Ever sensitive to the environment, Course 8 is an Audubon International facility. These signs help to remind you of that fact.

Part of the Pinehurst experience is course conditioning.  The fairways are lush, the rough is thick, and the greens roll true.  For as much play as these layouts receive from members and guests alike, they're in superb shape.  You'll pay good money to stay/play at Pinehurst, but there's excellent return on your dollars.

And perhaps because of the finely manicured conditions and the grand history at Pinehurst, the USGA awarded Course 2 a second US Open in 2005.  That's quite a quick turnaround for an Open venue -- but what else would you expect from Pinehurst?

And for 2005, very few changes (if any) will be made to the layout.  So the course you're playing is the same one the pros will challenge (minus the USGA setup, of course).  Massei elaborates:  "There really isn't anything dramatic we're looking to do to Course 2 to get ready for the Open.  We're not going to re-surface any greens with new grass, we're not going to change the locations of tees or bunkers, or anything of that sort."

Why would they?  After all, Donald Ross planned the layout, dreamed up the greens and placed the bunkers.  It's been 55 years since his death, yet Course 2 is still very 'modern.'  Ross built it to last, and last it has.




Though Pinehurst is certainly the result of the collective efforts of thousands, these two men are responsible for its legacy -- Ross and Tufts.

And some say, Ross may still be around to make sure things are right.  There's his statue which overlooks Course 2's eighteenth green, but his 'spirit' is never far away.  Massei puts it best:  "We think he's around all the time.  We always joke that whenever someone four or five putts a green, or hits a putt that rolls off into a bunker -- that he's up there somewhere laughing.  People look to the heavens, and he's chuckling at the whole scene."

That's the legacy at Pinehurst.  You'll certainly garner the history of the property, enjoy the golf courses and the amenities, and leave pleased beyond your expectations.  It's got a significance you'll remember for years to come -- or until the next time you visit.

Note:  Click the links below for individual reviews of four of Pinehurst Resort's courses.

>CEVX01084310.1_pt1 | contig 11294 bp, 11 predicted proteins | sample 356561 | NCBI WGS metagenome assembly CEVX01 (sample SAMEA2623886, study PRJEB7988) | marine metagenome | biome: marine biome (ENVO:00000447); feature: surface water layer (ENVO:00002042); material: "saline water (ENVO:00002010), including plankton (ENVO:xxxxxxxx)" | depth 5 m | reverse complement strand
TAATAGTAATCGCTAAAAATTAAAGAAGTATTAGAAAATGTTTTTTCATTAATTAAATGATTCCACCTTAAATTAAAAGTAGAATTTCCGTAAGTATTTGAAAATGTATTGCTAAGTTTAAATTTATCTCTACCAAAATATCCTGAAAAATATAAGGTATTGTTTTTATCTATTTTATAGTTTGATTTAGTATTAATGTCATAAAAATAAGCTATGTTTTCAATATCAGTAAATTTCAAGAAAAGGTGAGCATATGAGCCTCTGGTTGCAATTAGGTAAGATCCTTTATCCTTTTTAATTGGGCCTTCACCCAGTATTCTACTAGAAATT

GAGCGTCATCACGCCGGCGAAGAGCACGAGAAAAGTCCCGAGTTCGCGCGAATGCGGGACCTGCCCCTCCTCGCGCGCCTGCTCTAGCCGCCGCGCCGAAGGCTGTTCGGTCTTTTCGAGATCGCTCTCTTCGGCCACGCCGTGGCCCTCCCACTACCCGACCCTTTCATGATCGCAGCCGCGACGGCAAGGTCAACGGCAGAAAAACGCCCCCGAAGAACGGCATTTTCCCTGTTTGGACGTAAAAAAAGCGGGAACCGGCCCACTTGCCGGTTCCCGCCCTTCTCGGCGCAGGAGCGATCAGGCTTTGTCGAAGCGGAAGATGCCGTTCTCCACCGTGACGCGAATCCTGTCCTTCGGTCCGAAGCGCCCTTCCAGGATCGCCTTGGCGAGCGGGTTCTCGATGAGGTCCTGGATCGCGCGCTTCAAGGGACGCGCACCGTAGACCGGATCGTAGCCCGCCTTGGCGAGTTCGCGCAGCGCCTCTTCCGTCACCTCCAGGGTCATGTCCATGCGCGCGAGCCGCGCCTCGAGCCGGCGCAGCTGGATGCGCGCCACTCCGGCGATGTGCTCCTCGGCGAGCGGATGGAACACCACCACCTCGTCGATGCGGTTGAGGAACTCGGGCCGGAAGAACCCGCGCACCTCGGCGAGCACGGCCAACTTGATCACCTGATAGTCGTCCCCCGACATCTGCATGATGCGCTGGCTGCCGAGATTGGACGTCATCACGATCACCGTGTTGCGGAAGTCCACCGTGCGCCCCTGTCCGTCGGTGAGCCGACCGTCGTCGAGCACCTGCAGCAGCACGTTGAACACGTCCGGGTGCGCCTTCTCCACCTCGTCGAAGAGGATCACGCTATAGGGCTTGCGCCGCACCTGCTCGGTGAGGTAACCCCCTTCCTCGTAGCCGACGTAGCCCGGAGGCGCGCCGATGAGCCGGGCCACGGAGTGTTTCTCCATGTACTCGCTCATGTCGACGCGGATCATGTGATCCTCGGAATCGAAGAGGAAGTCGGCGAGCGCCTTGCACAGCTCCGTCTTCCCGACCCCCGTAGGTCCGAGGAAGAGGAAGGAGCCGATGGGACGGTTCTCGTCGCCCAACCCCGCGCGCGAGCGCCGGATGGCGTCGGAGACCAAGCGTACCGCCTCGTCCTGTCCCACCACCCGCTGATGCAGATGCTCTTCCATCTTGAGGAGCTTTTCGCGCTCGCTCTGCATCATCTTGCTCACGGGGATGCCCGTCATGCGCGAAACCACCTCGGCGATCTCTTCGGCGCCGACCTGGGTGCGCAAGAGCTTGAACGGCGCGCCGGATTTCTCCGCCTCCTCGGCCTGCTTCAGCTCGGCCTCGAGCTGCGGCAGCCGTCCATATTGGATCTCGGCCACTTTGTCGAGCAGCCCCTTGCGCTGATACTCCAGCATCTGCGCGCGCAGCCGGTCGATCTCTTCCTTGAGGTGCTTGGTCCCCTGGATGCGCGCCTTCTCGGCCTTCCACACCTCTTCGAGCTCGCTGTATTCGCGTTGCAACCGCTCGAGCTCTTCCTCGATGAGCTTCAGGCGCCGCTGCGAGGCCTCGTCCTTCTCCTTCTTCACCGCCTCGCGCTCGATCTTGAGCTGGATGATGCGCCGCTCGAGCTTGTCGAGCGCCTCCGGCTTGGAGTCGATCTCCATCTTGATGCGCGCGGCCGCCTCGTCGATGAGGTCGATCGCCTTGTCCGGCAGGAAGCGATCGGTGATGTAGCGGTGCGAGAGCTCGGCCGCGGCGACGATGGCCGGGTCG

Details:

Pinehurst Resort
1 Carolina Vista
Village of Pinehurst, NC 28374

Reservations: (800) 487-4653

Website: www.pinehurst.com

Course Designers: Donald Ross, Ellis Maples, George & Tom Fazio, Rees Jones, Tom Fazio.
Director of Golf: Matt Massei
Pinehurst Resort is owned and operated by ClubCorp.

Rates:

Year-Round Stay and Play rack rates range from $266 - $725 per person, per night, based on two-night minimum, and includes dinner, breakfast, room and golf (plus tax and service charge).   Surcharges may apply on championship courses and second rounds.

Call for Seasonal specials that run throughout the year, such as the $299 Summer Champions Special, including one day of unlimited golf or the popular Summer Tee, which gives an extra night's stay and additional round of golf when you book a two night golf package.   Other packages include overnight golf and spa reduced-rate offers.   See Pinehurst.com/reservations for more details.

A particularly popular choice is the Donald Ross package in winter, which includes three rounds on Courses 1,3,5 or 6, for $266.

The $725 Ultimate golf package in high spring season includes unlimited golf on all courses, including one round on Course #2.

We strongly recommend that you consult the website and/or call the above number for package prices and availability, since you'll receive significant discounts over individual daily rates.


Related Links   Comments on this article?
Maryland National Golf Club
Hollow Creek Golf Club
Rocky Gap Resort
PB Dye Golf Club in Ijamsville
Whiskey Creek Golf Club
E-mail Jeff Rendall, Editor:
jrendall@golftheunitedstates.com